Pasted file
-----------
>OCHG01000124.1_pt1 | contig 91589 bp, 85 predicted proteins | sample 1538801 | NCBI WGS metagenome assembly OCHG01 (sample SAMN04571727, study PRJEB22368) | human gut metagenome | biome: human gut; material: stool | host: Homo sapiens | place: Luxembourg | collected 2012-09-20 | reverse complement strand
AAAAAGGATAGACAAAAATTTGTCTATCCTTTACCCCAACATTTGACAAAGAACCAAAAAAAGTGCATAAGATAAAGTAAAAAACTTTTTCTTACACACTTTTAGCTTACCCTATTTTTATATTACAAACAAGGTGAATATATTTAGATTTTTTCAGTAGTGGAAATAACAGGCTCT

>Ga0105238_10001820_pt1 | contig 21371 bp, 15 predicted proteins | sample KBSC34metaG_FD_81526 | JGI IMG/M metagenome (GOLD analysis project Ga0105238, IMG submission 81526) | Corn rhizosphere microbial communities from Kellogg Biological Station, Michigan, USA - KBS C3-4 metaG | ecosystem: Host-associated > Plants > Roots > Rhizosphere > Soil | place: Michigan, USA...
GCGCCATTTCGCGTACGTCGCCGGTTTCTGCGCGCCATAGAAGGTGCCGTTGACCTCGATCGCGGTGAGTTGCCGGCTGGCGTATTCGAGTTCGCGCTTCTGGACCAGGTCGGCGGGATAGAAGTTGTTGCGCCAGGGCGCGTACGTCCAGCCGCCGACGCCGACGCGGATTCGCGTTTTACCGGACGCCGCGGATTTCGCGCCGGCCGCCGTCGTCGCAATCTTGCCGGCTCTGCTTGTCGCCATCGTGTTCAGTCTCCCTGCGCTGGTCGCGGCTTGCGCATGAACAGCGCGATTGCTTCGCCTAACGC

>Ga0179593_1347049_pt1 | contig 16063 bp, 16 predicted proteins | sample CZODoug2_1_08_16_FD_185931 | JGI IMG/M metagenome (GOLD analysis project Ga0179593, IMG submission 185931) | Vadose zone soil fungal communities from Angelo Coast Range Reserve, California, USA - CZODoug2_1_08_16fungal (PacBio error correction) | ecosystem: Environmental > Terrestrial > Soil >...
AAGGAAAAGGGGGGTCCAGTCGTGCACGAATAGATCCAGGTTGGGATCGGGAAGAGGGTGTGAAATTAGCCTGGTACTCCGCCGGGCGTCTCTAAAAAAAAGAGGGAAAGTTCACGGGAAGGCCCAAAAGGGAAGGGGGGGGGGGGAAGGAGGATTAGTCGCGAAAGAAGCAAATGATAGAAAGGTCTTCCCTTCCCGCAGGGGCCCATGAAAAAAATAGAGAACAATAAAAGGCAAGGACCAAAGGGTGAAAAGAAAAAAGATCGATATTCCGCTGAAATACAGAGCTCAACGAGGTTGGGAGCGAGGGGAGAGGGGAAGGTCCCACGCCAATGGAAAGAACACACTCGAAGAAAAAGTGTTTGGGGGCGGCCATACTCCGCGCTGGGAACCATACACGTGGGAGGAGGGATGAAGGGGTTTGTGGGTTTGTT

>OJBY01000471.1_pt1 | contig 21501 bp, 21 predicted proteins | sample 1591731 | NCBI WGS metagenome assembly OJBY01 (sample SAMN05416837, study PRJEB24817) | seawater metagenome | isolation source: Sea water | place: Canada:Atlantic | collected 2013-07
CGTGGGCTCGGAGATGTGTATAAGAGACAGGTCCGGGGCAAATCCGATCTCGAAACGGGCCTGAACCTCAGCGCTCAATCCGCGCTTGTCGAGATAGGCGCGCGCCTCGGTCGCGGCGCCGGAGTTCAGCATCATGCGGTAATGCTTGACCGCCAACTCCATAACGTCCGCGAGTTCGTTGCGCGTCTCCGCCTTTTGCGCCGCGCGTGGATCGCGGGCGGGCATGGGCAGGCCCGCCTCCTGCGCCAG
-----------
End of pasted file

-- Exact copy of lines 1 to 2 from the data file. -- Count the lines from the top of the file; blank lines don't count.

>OCHG01000124.1_pt1 | contig 91589 bp, 85 predicted proteins | sample 1538801 | NCBI WGS metagenome assembly OCHG01 (sample SAMN04571727, study PRJEB22368) | human gut metagenome | biome: human gut; material: stool | host: Homo sapiens | place: Luxembourg | collected 2012-09-20 | reverse complement strand
AAAAAGGATAGACAAAAATTTGTCTATCCTTTACCCCAACATTTGACAAAGAACCAAAAAAAGTGCATAAGATAAAGTAAAAAACTTTTTCTTACACACTTTTAGCTTACCCTATTTTTATATTACAAACAAGGTGAATATATTTAGATTTTTTCAGTAGTGGAAATAACAGGCTCT